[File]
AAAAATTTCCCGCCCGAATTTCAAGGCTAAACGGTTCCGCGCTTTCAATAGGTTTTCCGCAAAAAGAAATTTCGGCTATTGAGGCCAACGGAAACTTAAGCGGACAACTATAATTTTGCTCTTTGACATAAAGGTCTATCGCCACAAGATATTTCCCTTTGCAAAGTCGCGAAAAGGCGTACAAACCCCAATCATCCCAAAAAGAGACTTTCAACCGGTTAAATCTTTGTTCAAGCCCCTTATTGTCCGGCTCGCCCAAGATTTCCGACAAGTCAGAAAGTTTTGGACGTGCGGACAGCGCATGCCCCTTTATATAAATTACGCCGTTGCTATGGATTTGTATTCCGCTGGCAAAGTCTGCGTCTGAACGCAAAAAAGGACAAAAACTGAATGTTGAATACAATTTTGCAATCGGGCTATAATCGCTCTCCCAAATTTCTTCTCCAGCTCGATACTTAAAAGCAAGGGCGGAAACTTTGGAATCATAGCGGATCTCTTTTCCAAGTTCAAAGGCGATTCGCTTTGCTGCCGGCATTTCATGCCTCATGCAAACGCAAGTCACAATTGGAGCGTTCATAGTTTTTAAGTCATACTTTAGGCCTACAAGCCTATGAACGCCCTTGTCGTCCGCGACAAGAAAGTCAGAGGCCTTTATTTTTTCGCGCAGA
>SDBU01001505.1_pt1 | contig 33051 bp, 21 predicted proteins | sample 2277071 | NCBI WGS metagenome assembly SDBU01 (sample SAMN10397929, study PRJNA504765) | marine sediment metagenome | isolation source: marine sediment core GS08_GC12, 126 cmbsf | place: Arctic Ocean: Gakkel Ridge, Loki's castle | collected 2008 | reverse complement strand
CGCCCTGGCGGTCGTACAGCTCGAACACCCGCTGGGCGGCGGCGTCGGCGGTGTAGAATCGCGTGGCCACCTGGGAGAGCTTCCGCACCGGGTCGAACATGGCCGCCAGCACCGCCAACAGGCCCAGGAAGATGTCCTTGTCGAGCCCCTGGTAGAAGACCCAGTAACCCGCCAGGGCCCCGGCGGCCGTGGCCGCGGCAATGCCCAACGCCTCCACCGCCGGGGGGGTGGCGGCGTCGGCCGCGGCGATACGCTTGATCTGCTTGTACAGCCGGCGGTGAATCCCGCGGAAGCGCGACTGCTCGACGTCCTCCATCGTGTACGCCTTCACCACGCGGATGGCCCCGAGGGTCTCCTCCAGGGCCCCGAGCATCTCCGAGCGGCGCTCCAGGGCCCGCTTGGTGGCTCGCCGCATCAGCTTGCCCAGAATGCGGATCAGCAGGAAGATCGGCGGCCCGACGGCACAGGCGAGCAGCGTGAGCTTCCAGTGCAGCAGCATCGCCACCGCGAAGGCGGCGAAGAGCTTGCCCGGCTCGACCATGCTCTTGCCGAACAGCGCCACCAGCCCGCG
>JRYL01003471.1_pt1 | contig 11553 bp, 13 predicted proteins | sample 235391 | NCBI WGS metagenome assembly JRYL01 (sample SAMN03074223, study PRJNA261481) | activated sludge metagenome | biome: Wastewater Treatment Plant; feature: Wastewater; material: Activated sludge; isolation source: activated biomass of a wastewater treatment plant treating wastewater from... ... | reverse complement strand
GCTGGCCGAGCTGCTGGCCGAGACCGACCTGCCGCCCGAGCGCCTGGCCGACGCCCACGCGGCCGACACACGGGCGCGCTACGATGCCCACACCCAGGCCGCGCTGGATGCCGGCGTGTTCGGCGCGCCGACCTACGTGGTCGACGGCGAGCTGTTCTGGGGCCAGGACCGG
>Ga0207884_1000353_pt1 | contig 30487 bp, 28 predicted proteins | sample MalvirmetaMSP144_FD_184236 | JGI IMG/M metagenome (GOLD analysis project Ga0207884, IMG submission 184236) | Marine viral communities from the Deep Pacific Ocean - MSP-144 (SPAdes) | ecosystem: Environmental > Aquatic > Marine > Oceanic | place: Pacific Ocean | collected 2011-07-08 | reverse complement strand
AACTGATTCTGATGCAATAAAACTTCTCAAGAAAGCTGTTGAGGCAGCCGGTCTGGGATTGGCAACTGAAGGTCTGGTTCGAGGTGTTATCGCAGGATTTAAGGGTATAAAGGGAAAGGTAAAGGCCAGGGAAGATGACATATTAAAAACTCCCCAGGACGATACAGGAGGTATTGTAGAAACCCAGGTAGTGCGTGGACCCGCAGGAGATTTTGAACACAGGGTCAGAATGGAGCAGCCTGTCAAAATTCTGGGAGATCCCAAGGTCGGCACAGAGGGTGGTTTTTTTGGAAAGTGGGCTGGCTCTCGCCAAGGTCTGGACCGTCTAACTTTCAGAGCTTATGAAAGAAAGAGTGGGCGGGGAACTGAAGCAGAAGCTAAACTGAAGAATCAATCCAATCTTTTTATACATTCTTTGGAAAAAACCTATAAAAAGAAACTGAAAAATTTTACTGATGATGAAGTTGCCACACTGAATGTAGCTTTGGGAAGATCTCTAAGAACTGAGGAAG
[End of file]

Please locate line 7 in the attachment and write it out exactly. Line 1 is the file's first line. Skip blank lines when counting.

AACTGATTCTGATGCAATAAAACTTCTCAAGAAAGCTGTTGAGGCAGCCGGTCTGGGATTGGCAACTGAAGGTCTGGTTCGAGGTGTTATCGCAGGATTTAAGGGTATAAAGGGAAAGGTAAAGGCCAGGGAAGATGACATATTAAAAACTCCCCAGGACGATACAGGAGGTATTGTAGAAACCCAGGTAGTGCGTGGACCCGCAGGAGATTTTGAACACAGGGTCAGAATGGAGCAGCCTGTCAAAATTCTGGGAGATCCCAAGGTCGGCACAGAGGGTGGTTTTTTTGGAAAGTGGGCTGGCTCTCGCCAAGGTCTGGACCGTCTAACTTTCAGAGCTTATGAAAGAAAGAGTGGGCGGGGAACTGAAGCAGAAGCTAAACTGAAGAATCAATCCAATCTTTTTATACATTCTTTGGAAAAAACCTATAAAAAGAAACTGAAAAATTTTACTGATGATGAAGTTGCCACACTGAATGTAGCTTTGGGAAGATCTCTAAGAACTGAGGAAG